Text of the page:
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When Mark Twain said, “The trouble with the world is not that people know too little, but that they know so many things that ain’t so,” he wasn’t specifically talking about the need for continuing education, but he might as well have been. Those who make their living providing engineering expertise to others have worked hard to ensure that they know the right answer, so they can provide the best possible guidance to their customers.
A moving target
The challenge, however, is that the breathless pace of modern technology ensures that the right answer has an incredibly short shelf life. Technologies evolve quickly. The tech landscape is littered with the bodies of yesterday’s cutting-edge solutions. The only valid strategy for engineers is to invest time in continuing education, and to share that intelligence with their customers.
Good companies that have reason to be proud of their products like to say that their best customer is an educated customer. When the customer is in full possession of the facts, the good companies don’t have to work as hard to make the case that they are presenting the best choice to their customers. But engineers have to know the right answer before they can share it.
Therefore, a commitment to continuing education is vital, and it benefits everyone. Yet way too often, engineers don’t devote enough time to educational opportunities, even when those opportunities are free. Why?
Engineers are human. Like anyone else, they like to stick with what they know: a specific technology, a comfortable brand, or equipment they’ve recommended in the past. Published surveys of specifying engineers show that familiarity is such a strong motivator of behavior that it even trumps reliability of the product, and is twice as important of a factor as price.
To one degree or another, everyone is guilty of holding on a little too tight to their tried-and-true ways. It’s easy to understand. Everyone likes knowing the answer without having to expend a lot of investigation energy. And there is a real comfort in avoiding unknown risks. But in order to be the very best advocates for customers, engineers have to be open and available to the evolving needs of their customers, and to have their noses to the ground for fresh solutions to meet those needs—or else they risk knowing things that ain’t so.
Good news, bad news
As exciting as new technological developments are, they almost inevitably come with some degree of a learning curve. A consulting-specifying engineer may specify standby generators infrequently or have an application outside of his or her normal projects. Very often an engineer’s core expertise is in facility power distribution and lighting. Customer expectations can shift slightly and sometimes dramatically in response to new innovations and changing market conditions. Not knowing the new rules can result in an engineer failing to maximize the value proposition with his or her customers. These realities are compounded by ever-changing codes, which always bring the real risk that an uninformed design choice will result in compliance issues with the authority having jurisdiction.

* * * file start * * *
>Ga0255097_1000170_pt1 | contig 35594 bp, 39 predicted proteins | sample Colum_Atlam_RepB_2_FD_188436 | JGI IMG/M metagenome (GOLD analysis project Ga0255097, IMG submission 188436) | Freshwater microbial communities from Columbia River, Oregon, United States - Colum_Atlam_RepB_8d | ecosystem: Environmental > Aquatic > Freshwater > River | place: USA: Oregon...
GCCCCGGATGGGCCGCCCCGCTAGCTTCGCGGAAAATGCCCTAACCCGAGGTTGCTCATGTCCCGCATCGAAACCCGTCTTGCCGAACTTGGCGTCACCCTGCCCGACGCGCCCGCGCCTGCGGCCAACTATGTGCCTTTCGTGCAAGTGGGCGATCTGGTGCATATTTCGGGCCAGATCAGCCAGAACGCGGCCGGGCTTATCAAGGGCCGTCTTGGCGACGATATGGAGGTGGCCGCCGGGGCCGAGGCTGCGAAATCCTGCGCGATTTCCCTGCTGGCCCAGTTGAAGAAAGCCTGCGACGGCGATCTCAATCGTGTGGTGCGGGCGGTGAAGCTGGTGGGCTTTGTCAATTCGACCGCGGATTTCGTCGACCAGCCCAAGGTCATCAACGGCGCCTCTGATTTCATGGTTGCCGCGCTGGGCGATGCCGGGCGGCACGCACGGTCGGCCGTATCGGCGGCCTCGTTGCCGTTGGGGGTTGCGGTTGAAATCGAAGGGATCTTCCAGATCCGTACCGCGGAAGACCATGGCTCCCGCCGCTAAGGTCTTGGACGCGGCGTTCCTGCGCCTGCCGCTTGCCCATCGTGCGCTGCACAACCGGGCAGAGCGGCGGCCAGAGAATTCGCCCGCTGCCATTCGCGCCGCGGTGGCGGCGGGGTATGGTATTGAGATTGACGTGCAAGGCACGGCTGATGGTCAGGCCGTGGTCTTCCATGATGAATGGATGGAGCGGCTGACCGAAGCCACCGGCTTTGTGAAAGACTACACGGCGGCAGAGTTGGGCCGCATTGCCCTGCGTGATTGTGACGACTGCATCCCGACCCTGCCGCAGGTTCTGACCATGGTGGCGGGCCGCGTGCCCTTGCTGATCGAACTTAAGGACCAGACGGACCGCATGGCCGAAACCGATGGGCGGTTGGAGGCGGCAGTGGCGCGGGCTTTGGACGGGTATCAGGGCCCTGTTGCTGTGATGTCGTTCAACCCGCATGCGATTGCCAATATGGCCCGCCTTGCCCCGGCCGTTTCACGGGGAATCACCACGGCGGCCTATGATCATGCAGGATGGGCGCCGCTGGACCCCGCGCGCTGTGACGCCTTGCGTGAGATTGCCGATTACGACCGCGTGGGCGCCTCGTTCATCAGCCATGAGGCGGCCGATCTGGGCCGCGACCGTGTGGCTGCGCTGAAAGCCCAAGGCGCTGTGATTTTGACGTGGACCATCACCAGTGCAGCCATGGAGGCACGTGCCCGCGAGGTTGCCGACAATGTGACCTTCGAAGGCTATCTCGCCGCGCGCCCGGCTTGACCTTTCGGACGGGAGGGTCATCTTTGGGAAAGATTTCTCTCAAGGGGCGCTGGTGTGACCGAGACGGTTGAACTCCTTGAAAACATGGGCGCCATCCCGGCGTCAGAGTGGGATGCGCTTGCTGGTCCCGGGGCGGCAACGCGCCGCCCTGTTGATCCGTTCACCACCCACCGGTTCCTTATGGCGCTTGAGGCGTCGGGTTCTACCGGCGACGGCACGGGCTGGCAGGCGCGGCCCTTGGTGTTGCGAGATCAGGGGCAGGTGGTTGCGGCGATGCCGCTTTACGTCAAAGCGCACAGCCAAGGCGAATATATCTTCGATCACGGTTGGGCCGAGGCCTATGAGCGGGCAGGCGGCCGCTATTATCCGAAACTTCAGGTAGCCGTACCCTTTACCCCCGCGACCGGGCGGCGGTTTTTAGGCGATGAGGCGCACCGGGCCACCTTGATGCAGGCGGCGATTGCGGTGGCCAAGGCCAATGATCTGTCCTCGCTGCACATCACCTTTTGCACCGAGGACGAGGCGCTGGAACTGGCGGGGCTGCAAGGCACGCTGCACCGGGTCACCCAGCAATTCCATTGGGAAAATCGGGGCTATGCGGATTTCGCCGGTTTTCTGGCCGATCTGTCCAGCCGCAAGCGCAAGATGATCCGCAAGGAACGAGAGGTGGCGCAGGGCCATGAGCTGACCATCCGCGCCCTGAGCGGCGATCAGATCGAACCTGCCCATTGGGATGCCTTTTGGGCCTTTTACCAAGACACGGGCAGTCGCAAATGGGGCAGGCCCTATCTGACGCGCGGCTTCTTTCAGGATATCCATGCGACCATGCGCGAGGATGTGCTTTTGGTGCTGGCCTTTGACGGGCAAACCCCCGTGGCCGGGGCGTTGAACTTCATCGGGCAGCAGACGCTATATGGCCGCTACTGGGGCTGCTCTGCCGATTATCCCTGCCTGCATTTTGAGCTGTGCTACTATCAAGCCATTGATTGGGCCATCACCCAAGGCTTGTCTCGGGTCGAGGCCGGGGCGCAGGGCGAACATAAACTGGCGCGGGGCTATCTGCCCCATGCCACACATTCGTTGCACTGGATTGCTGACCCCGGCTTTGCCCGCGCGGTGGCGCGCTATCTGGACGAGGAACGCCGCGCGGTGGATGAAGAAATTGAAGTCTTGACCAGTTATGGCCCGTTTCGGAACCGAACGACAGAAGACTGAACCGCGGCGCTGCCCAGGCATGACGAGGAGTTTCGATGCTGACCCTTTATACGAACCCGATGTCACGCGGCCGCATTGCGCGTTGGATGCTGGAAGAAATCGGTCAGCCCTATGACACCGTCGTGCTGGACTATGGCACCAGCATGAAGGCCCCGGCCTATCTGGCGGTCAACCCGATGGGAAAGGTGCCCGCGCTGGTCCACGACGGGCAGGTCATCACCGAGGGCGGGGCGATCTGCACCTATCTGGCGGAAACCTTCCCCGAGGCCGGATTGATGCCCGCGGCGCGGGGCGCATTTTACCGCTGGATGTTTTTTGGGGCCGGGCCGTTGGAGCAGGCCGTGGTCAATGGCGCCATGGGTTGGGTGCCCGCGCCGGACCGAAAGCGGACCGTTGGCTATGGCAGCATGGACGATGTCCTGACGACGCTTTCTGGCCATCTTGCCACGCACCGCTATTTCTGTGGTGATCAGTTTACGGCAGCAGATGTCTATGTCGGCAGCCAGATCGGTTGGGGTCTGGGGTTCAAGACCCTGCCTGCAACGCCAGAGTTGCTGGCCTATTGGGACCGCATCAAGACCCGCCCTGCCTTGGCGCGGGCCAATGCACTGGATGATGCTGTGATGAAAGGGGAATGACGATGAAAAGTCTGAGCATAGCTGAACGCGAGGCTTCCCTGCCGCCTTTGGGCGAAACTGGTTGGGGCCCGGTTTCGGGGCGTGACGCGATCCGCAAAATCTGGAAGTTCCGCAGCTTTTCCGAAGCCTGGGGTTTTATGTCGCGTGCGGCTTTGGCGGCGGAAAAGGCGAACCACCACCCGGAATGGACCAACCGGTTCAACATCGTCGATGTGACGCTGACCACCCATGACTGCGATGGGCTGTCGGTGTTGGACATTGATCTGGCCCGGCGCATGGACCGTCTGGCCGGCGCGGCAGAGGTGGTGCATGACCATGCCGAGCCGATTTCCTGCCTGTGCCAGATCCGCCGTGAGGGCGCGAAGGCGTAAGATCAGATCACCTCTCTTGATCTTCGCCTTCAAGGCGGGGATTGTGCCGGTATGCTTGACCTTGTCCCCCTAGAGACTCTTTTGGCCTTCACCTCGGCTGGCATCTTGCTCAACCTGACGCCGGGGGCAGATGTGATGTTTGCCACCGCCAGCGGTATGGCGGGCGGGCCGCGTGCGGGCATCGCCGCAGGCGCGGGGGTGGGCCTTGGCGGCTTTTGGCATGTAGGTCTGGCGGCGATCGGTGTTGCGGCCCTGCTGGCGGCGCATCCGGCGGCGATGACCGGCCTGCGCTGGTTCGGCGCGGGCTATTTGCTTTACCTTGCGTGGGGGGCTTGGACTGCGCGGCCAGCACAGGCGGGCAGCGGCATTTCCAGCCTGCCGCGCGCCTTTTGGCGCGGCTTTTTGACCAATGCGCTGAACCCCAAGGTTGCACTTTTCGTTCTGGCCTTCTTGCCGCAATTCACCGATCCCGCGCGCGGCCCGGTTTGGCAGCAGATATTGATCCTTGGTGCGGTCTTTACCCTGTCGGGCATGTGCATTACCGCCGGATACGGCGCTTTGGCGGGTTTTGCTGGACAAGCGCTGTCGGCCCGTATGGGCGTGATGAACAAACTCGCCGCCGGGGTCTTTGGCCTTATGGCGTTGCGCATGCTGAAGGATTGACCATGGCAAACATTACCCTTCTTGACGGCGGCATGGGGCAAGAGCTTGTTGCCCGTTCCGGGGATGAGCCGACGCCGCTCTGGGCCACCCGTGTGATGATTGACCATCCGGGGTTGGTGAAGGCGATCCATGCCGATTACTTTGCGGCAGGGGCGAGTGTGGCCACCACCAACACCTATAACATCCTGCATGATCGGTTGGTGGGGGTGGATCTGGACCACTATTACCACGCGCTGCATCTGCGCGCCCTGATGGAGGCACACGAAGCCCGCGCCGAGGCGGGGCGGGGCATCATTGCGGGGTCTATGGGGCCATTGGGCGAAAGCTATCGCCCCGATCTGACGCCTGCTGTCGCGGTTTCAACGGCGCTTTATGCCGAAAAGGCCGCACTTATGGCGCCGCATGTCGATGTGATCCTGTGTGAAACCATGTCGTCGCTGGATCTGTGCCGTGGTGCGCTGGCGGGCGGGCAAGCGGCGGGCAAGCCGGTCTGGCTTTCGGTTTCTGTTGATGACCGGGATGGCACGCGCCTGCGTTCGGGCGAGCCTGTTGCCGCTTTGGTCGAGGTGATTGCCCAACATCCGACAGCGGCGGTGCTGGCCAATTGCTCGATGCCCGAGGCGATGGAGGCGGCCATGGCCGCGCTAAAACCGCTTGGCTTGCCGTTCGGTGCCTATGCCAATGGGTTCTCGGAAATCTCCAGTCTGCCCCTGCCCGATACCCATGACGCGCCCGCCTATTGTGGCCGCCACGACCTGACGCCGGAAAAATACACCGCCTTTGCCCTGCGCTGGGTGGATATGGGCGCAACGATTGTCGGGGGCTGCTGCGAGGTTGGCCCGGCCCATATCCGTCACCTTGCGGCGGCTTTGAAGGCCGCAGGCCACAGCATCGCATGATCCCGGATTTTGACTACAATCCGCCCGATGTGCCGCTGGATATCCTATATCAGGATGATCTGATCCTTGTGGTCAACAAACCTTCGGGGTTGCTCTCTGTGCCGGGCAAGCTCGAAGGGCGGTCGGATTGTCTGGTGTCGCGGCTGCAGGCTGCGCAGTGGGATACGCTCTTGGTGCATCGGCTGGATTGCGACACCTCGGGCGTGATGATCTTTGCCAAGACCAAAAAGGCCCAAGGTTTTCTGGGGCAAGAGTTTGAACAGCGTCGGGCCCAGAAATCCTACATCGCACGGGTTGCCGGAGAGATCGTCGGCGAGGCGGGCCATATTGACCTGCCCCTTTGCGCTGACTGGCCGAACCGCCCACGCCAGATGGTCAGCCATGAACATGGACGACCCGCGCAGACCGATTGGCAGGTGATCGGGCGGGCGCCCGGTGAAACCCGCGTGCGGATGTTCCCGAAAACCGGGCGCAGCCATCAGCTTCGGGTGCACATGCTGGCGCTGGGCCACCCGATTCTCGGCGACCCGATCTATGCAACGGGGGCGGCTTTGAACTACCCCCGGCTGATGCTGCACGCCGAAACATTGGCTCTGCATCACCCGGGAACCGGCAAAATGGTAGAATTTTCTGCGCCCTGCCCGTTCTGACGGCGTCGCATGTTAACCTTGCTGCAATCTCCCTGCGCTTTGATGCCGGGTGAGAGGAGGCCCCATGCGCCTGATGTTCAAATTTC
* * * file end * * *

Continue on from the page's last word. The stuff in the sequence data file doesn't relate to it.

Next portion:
The good news is that whether an engineer is new to the power generator space and needs to quickly get up to speed, or a savvy veteran who just wants to make sure he or she is at the top of the game, there are continuing education classes available to help provide the best answers to the tough questions. Knowledge truly is power when designing standby power solutions.
More choices = better choices
Incorporating the unique requirements of a standby generation solution into various types of applications can be challenging. Matching customer expectations for performance, reliability, growth, and sustainable environmental responsibility can create multiple competing design requirements. This is where having options becomes essential to success. Only when an engineer has a complete understanding of the breadth of available technologies and best application practices can he or she achieve optimal solutions.
New technologies = new possibilities
Today, the standby generator industry is innovating to achieve new possibilities for customers. The major manufacturers have reconsidered how they provide simple, high value, and redundant standby power solutions. These solutions have created a new set of customer expectations for reliability and scalability. Natural gas exploration technology has fundamentally changed the supply and pricing of this fuel, triggering a corresponding rise in customer expectations on how best to use low-cost, clean-burning natural gas generators. In response, manufacturers have innovated new solutions, such as bifuel, that combine natural gas into traditional diesel engines, as well as new approaches to maximize the power density and lower the cost of natural gas gensets.